Review- Lippmann, “Public Opinion”

Walter Lippmann, “Public Opinion” (1922) – Walter Lippmann created the op-ed writer as we know him. He was a sort of proto-Tom Friedman: newspaper columnist, author of bestselling nonfiction books, influencer of politicians. Though usually, a “proto” is supposed to be less than the later version, and Lippmann wasn’t as embarassingly silly, stupid, and bad at writing as Tom Friedman. Friedman describes forces beyond his (extremely limited) comprehension; Lippmann made a play, a not entirely unsuccessful one, at both portraying world-changing forces and shaping them himself.

In “Public Opinion,” Lippmann is coming from his experience working for the State Department during World War One, having taken part in what could be called the information side of the war (and just as importantly, the postwar peacemaking). The world, he announces, has become complicated, vastly complicated, so complicated no one can really understand it. At best, they understand a “pseudo-environment” composed of stereotypes (he was the first to use the word as it’s currently used). This is a problem, because human action still affects the real environment, not just people’s pseudo-environments.

Lippmann was writing for a general, if educated, readership and so takes his time laying all of this out, with examples (many of them drawn from the war or the peace process) and considering the case in it’s different facets, etc. Then he eases in to his attack on democracy, or, anyway, democratic theory. Democratic theory, he states, is based on the idea that everyone has access to the knowledge they need to make decisions. If this was ever true, Lippmann averrs, it’s definitely untrue now in our increasingly complex world. Lippmann depicts democratic theorists as hand-waving issues of complexity away by relying on “the human heart” to make the right decisions. I think Lippmann is about a quarter right here, both in terms of his depiction of democratic theory (resting largely on the American Founding Fathers, not the most notably democratic bunch) and his assessment of the knowledge problem. Democrats/republicans weren’t as unaware of the issue as Lippmann depicts; they went a long way towards trying to solve the problem through universal public education. For another thing, the republican notion of relying on virtue — or “the human heart” as Lippmann derisively puts it — didn’t come out of pre-modern somnolence, it came out of turbulence and chaos in places and times like Renaissance Italy, Civil War-era England, Revolution-era America. The idea, greatly simplified, was that fate and chance throw up all kinds of shit at you, and you’re better off having the inner resources to cope rather than try to have unique tools to meet every unpredictable situation. And these thinkers, from Machiavelli on down, knew that virtue could be a slender reed against the storms of chance and complexity.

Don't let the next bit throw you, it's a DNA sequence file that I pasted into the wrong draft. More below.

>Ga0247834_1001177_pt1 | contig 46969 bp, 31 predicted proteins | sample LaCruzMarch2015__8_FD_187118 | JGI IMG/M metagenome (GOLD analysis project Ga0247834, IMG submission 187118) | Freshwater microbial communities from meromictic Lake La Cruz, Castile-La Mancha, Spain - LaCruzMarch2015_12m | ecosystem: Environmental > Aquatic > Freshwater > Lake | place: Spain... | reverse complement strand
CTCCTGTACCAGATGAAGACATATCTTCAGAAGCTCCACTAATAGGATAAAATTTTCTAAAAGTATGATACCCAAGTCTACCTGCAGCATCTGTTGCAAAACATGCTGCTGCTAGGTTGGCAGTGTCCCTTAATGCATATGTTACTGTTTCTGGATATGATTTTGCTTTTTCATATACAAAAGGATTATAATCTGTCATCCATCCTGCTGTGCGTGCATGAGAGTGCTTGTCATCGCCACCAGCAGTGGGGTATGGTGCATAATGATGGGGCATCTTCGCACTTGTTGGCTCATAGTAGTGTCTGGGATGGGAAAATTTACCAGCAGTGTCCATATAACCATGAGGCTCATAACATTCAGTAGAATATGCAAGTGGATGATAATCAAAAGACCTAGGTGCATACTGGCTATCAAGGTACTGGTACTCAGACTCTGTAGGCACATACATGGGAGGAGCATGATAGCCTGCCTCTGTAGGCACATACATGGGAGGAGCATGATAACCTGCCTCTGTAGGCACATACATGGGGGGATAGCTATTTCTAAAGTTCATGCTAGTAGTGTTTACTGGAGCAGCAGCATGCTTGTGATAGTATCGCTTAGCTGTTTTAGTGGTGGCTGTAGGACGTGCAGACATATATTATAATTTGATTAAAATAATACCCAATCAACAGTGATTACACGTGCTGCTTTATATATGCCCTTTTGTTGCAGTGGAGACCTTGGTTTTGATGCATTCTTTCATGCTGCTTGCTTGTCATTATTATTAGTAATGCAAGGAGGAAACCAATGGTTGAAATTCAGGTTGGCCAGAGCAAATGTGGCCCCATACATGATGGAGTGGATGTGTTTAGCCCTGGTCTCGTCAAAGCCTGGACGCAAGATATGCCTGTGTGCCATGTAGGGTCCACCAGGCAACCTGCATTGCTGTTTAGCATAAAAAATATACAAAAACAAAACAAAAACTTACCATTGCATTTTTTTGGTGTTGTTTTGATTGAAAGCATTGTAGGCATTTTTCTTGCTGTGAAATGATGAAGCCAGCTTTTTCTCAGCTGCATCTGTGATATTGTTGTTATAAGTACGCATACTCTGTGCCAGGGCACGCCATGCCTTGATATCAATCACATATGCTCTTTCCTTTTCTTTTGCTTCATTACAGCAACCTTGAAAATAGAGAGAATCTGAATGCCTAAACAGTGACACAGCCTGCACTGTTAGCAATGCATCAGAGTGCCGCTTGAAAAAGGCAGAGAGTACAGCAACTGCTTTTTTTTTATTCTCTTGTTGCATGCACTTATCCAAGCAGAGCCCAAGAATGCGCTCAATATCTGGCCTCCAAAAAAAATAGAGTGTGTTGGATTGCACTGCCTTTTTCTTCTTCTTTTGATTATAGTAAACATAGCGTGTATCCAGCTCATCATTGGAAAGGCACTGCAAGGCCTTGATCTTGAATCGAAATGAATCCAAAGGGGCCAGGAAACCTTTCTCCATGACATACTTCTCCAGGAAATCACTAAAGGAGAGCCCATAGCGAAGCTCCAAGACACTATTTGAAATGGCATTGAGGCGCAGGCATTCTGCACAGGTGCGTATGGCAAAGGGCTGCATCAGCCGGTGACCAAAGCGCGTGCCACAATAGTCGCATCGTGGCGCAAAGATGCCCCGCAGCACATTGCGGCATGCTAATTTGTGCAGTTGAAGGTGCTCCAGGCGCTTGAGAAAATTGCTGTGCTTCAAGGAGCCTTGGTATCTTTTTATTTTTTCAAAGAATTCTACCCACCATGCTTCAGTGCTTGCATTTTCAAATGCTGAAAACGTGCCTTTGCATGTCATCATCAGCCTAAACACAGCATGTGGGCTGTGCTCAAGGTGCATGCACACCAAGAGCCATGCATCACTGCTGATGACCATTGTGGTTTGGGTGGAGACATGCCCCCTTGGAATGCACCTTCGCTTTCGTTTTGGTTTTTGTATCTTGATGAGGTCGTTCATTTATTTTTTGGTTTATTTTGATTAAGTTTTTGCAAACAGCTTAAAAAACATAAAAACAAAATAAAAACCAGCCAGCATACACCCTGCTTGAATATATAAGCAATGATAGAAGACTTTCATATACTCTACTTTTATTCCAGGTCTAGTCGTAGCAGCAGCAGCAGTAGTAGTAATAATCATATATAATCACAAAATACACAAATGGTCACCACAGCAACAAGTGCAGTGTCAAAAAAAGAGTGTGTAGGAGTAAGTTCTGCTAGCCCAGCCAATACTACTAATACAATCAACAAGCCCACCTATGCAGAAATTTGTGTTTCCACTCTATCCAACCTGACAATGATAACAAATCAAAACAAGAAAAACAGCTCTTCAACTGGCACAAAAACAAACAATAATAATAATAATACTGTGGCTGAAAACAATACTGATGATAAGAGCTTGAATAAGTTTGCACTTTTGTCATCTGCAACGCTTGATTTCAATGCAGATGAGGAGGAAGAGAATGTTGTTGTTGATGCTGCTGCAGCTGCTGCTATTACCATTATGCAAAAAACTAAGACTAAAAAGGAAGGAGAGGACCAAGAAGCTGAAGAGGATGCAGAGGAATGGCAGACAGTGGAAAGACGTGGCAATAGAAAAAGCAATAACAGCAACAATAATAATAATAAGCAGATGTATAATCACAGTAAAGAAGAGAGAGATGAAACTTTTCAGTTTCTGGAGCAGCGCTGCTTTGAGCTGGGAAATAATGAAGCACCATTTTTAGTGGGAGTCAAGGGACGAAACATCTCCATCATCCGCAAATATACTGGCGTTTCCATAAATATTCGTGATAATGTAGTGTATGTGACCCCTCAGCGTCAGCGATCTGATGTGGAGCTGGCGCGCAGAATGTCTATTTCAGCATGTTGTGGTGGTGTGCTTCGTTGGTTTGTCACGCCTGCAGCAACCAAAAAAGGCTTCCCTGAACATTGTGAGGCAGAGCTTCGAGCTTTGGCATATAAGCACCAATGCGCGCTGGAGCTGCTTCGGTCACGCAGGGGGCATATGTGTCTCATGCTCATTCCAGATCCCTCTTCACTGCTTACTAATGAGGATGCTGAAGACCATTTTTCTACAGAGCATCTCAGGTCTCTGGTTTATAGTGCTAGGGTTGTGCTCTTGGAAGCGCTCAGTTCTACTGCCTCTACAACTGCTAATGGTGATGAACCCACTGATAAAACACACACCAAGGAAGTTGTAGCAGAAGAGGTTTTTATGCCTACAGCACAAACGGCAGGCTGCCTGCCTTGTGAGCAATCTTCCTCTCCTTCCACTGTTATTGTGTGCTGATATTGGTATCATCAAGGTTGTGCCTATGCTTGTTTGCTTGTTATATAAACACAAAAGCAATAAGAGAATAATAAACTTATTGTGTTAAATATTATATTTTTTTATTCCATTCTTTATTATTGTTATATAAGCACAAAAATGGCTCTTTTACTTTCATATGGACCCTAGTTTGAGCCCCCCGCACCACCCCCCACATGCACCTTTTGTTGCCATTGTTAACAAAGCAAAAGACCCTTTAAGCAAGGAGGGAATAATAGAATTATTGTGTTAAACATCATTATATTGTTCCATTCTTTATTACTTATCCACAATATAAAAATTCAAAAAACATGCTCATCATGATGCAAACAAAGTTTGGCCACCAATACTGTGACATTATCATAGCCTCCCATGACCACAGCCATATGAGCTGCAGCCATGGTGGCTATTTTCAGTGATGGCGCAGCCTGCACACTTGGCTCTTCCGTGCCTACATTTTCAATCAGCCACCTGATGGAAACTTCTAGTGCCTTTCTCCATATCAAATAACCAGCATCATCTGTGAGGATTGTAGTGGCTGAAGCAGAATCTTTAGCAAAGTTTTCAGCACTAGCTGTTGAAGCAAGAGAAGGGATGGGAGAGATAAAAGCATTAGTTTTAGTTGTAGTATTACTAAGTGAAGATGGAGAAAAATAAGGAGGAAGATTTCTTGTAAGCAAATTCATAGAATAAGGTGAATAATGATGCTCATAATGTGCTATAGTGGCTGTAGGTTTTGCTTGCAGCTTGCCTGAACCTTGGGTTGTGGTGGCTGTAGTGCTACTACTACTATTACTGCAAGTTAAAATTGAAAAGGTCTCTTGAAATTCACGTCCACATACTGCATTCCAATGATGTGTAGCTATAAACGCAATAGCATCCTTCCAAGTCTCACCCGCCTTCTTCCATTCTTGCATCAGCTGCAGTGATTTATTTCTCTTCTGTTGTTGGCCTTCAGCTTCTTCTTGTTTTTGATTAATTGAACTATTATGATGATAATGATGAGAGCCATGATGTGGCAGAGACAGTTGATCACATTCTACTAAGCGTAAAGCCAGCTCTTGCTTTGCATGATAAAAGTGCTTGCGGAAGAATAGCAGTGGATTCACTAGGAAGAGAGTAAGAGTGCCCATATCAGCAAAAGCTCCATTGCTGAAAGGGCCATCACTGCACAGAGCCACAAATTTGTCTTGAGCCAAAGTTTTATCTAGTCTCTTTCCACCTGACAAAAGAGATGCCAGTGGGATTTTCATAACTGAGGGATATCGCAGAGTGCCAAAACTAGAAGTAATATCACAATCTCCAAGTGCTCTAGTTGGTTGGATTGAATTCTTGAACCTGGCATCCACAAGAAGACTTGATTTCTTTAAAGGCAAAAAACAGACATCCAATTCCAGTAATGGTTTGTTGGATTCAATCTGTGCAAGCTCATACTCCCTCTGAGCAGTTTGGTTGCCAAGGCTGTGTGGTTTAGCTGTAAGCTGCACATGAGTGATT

But consider the other options! For Lippmann, the answer to the problems of governance in the midst of complexity lay in the creation of official fact-finding bureaux manned by the best experts and the “manufacture of consent” (a phrase he coined). You need the right people with the right amount of power, and they need to use modern media techniques to put them over to the people (Lippmann was a critic of democracy but knew it was here to stay). Where to find these people, Lippmann doesn’t say- he seems to assume the reader knows, and that the answer would be “people like Lippmann and his Harvard friends.” So, essentially, rule by universities, like a certain portion of the right’s nightmares. You don’t need to buy in to alt-right talk of a sinister university-based “Cathedral” to see the problems here. For one thing, nowhere in his system does Lippmann actually say that education is the way out of the pseudo-environment trap. If it was, the answer would be (and has been taken to be by generations of liberals) enhanced universal education. But if that’s not it — if even the educated operate according to stereotype and pseudo-environment — then who educates the educators? Where do the experts come from? How can we assess their expertise?

Like his spawn on contemporary op-ed pages, Lippmann was more of a condenser and expresser of elite opinion than he was a creative thinker (though again, he was much more creatively capable and competent at expression than his descendants). He leaves these massive lacunae in his work, but one gets the idea that’s almost intentional. Making too specific of a sketch of the expert-ocracy wouldn’t give his friends in government space to work. In many respects, Lippmann’s expert boards exist in the federal government today, just with less power than Lippmann would have given them. They are, like every other expression of power, public and private, ultimately dependent on political will and guided by political considerations. As it turns out, power isn’t reducible to expertise, though there’s always a buyer for people who promise ways to bypass the human element of power relations. Lippmann is an important part of a long liberal tradition promising to steer elites between the Scylla of popular uprising and the Charybdis of authoritarianism through the application of superior technique/knowledge. Sometimes, this even works, though it’s hard to see how today. ***

Review- Lippmann, “Public Opinion”

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